Tuesday, April 23, 2024

India advises its citizens to avoid travelling to Myanmar


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NEW DELHI, Jan 6: Following its announcement that it would fence its entire international border with Myanmar, India on Tuesday advised its citizens not to travel to neighbouring Myanmar and to immediately leave the unrest-plagued Rakhine state, which borders Manipur and Mizoram.
The Ministry of External Affairs also advised the Indian nationals to leave the disturbed state.
“In view of the deteriorating security situation, disruption of means of telecommunications, including landlines, and severe scarcity of essential commodities, all Indian citizens are advised not to travel to the Rakhine State of Myanmar,” the advisory from the Ministry said.
Those Indian citizens who are already in Rakhine State are advised to leave the State immediately. It added.
Rakhine, formerly known as Arakan, is bordered by Chin State to the north, Manipur and Mizoram to the east, the Bay of Bengal to the west and the Chittagong Division of Bangladesh to the northwest. This part of Myanmar is the most disturbed with the rebels fighting the ruling Junta Government.
Home Minister Amit Shah had said that India will fence the entire 1,643-km-long border with Myanmar and build a patrolling track next to the fence.
The announcement comes amid the ethnic violence in Manipur between the hill-majority Kuki-Zo tribes, who share ethnic ties with communities in Chin State, and the valley-majority Meiteis.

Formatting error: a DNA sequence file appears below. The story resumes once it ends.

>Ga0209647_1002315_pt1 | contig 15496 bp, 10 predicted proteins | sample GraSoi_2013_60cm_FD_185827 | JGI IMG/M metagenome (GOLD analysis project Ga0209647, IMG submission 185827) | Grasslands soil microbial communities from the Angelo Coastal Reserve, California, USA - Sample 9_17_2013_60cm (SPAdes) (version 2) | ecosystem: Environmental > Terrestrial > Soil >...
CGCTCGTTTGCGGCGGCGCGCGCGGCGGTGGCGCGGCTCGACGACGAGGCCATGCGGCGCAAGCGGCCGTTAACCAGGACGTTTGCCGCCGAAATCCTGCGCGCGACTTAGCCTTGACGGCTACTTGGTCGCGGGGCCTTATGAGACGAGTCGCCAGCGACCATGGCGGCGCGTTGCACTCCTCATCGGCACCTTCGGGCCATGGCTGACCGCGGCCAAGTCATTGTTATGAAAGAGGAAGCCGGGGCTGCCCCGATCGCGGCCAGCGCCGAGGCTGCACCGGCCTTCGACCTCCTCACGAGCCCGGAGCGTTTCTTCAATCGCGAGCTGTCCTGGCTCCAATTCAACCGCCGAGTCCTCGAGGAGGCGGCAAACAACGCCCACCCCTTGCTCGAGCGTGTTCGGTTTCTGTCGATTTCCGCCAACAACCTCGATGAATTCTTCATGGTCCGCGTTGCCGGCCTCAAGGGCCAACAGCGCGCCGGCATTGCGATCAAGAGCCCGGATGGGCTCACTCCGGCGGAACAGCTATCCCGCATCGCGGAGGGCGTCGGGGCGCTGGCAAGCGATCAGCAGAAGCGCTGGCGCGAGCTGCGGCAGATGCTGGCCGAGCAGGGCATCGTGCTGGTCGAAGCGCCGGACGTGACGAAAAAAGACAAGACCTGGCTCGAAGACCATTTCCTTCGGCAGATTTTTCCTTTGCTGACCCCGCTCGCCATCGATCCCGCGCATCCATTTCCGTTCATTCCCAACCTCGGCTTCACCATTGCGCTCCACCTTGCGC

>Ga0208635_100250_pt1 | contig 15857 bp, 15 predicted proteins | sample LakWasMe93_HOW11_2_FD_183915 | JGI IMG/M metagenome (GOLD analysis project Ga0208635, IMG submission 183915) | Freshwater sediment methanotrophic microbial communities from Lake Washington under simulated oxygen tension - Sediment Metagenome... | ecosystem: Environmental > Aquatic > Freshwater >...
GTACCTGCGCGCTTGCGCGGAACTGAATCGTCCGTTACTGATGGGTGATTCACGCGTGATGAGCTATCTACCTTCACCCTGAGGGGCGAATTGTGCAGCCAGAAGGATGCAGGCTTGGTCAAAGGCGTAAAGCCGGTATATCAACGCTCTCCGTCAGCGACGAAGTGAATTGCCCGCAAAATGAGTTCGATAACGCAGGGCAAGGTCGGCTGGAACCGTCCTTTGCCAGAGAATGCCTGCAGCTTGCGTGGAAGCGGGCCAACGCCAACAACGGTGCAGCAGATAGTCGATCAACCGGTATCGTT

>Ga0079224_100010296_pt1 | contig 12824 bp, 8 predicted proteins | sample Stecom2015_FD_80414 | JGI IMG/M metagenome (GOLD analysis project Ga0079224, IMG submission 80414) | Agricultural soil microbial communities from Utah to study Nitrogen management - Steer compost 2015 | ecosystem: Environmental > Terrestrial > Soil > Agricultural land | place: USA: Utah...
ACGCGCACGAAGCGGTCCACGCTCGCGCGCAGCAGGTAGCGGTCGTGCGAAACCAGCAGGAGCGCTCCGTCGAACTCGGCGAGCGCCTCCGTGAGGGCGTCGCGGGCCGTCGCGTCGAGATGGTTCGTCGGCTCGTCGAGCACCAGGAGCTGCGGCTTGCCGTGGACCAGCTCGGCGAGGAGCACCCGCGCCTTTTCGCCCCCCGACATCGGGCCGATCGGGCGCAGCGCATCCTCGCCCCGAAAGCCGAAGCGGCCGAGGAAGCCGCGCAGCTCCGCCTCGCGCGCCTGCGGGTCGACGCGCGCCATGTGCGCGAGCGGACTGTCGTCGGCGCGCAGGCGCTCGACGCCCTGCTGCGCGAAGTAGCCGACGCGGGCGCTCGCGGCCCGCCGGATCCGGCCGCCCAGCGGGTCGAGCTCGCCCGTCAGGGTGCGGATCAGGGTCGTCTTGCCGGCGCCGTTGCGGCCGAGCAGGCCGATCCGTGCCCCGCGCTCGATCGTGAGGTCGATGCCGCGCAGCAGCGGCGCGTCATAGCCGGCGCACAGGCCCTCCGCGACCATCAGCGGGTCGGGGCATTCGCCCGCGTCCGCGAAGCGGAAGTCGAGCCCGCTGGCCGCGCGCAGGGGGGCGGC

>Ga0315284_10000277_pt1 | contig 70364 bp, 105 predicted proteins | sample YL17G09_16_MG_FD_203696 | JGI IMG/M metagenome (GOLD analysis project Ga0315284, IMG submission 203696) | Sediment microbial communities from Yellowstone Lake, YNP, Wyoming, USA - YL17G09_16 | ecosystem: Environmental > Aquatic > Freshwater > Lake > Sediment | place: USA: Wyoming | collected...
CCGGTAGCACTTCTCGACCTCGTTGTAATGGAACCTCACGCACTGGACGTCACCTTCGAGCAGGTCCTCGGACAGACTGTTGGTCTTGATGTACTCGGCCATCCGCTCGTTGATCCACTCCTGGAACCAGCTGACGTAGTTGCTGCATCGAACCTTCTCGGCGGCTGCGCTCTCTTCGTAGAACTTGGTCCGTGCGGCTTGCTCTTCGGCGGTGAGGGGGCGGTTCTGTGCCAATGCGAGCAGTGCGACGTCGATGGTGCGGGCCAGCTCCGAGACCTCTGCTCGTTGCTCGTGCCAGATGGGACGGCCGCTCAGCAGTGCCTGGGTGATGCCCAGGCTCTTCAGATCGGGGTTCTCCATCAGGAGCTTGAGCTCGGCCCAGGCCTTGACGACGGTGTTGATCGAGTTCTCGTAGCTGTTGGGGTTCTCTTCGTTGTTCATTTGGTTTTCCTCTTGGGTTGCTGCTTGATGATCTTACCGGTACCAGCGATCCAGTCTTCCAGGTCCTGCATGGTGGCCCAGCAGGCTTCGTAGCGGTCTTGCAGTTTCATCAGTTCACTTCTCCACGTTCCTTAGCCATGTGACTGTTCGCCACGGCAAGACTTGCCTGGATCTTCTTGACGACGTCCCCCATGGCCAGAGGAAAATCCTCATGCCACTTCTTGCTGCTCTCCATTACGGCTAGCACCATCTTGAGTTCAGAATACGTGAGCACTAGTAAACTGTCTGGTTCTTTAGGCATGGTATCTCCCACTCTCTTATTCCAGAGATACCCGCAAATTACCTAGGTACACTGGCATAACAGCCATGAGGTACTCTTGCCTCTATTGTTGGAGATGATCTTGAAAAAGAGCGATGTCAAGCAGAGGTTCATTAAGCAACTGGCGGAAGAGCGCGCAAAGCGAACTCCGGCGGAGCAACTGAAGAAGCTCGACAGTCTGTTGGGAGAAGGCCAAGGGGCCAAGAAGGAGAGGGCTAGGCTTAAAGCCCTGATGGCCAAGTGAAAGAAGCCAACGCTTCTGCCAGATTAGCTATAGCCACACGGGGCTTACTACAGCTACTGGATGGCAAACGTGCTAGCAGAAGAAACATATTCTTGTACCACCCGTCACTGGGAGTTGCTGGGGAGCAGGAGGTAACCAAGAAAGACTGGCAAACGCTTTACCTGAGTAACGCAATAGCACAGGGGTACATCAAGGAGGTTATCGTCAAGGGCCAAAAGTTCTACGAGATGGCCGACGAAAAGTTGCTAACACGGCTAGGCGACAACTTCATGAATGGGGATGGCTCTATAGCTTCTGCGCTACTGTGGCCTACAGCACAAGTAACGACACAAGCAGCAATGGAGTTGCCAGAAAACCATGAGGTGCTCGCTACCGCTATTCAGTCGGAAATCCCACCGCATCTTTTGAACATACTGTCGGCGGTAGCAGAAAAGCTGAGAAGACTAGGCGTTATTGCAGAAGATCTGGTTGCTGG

The Meiteis have attributed alleged unchecked entry of illegal immigrants from Myanmar using the free-movement regime (FMR) over a period of decades as one of the factors behind the ethnic clashes in the state.
The Kuki-Zo tribes refute this allegation, and point at Chief Minister N Biren Singh, who is from the BJP, for inciting fear of a demographic invasion among the Meiteis to draw their political support.
The FMR, which in its current form enables entry without visa and passport, began as a system — after Independence — to allow tribes who share familial, social and ethnic ties on both sides of the border to keep in touch with their people.
The Centre is also considering ending the FMR, a move that Nagaland and Mizoram object as kindred tribes live across the border.
However, with pro-democracy insurgents fighting the Myanmar Junta right across the border, the Centre seems keen on setting up a minimum form of a physical barrier along the border to address concerns of Indian citizens living near the border.
Minister of State for External Affairs Rajkumar Ranjan Singh, who hails from Manipur, has also backed the Centre’s plan to fence the India-Myanmar border.


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